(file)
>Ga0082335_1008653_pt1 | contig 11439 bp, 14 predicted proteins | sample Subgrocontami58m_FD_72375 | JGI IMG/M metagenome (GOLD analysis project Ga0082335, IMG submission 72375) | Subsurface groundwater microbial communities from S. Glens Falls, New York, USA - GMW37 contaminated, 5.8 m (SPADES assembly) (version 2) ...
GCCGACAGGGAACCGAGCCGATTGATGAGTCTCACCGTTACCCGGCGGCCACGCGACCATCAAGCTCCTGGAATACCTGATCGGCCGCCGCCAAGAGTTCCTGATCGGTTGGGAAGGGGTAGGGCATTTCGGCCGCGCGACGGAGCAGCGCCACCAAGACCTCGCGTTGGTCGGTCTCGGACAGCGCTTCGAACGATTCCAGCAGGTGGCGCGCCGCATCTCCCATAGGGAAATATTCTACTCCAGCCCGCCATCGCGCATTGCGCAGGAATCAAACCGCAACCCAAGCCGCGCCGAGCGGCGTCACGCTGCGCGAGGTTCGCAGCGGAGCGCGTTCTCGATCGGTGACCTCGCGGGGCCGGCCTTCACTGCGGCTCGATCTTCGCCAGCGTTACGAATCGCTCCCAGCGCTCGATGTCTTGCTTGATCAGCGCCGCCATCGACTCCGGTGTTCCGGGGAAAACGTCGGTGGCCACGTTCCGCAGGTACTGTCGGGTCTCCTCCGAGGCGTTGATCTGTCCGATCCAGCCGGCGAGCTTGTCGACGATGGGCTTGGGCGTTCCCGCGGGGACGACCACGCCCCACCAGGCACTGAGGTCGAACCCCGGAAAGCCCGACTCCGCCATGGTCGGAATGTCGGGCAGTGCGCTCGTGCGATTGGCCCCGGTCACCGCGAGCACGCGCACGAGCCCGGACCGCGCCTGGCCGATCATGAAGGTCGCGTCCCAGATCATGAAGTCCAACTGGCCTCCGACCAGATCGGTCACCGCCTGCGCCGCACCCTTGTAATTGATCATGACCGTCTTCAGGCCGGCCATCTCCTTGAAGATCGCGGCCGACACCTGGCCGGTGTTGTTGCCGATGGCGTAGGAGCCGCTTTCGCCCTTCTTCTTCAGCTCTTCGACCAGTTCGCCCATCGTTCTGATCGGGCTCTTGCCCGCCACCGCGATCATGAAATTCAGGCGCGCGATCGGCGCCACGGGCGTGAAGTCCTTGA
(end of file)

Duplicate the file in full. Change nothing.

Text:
>Ga0082335_1008653_pt1 | contig 11439 bp, 14 predicted proteins | sample Subgrocontami58m_FD_72375 | JGI IMG/M metagenome (GOLD analysis project Ga0082335, IMG submission 72375) | Subsurface groundwater microbial communities from S. Glens Falls, New York, USA - GMW37 contaminated, 5.8 m (SPADES assembly) (version 2) ...
GCCGACAGGGAACCGAGCCGATTGATGAGTCTCACCGTTACCCGGCGGCCACGCGACCATCAAGCTCCTGGAATACCTGATCGGCCGCCGCCAAGAGTTCCTGATCGGTTGGGAAGGGGTAGGGCATTTCGGCCGCGCGACGGAGCAGCGCCACCAAGACCTCGCGTTGGTCGGTCTCGGACAGCGCTTCGAACGATTCCAGCAGGTGGCGCGCCGCATCTCCCATAGGGAAATATTCTACTCCAGCCCGCCATCGCGCATTGCGCAGGAATCAAACCGCAACCCAAGCCGCGCCGAGCGGCGTCACGCTGCGCGAGGTTCGCAGCGGAGCGCGTTCTCGATCGGTGACCTCGCGGGGCCGGCCTTCACTGCGGCTCGATCTTCGCCAGCGTTACGAATCGCTCCCAGCGCTCGATGTCTTGCTTGATCAGCGCCGCCATCGACTCCGGTGTTCCGGGGAAAACGTCGGTGGCCACGTTCCGCAGGTACTGTCGGGTCTCCTCCGAGGCGTTGATCTGTCCGATCCAGCCGGCGAGCTTGTCGACGATGGGCTTGGGCGTTCCCGCGGGGACGACCACGCCCCACCAGGCACTGAGGTCGAACCCCGGAAAGCCCGACTCCGCCATGGTCGGAATGTCGGGCAGTGCGCTCGTGCGATTGGCCCCGGTCACCGCGAGCACGCGCACGAGCCCGGACCGCGCCTGGCCGATCATGAAGGTCGCGTCCCAGATCATGAAGTCCAACTGGCCTCCGACCAGATCGGTCACCGCCTGCGCCGCACCCTTGTAATTGATCATGACCGTCTTCAGGCCGGCCATCTCCTTGAAGATCGCGGCCGACACCTGGCCGGTGTTGTTGCCGATGGCGTAGGAGCCGCTTTCGCCCTTCTTCTTCAGCTCTTCGACCAGTTCGCCCATCGTTCTGATCGGGCTCTTGCCCGCCACCGCGATCATGAAATTCAGGCGCGCGATCGGCGCCACGGGCGTGAAGTCCTTGA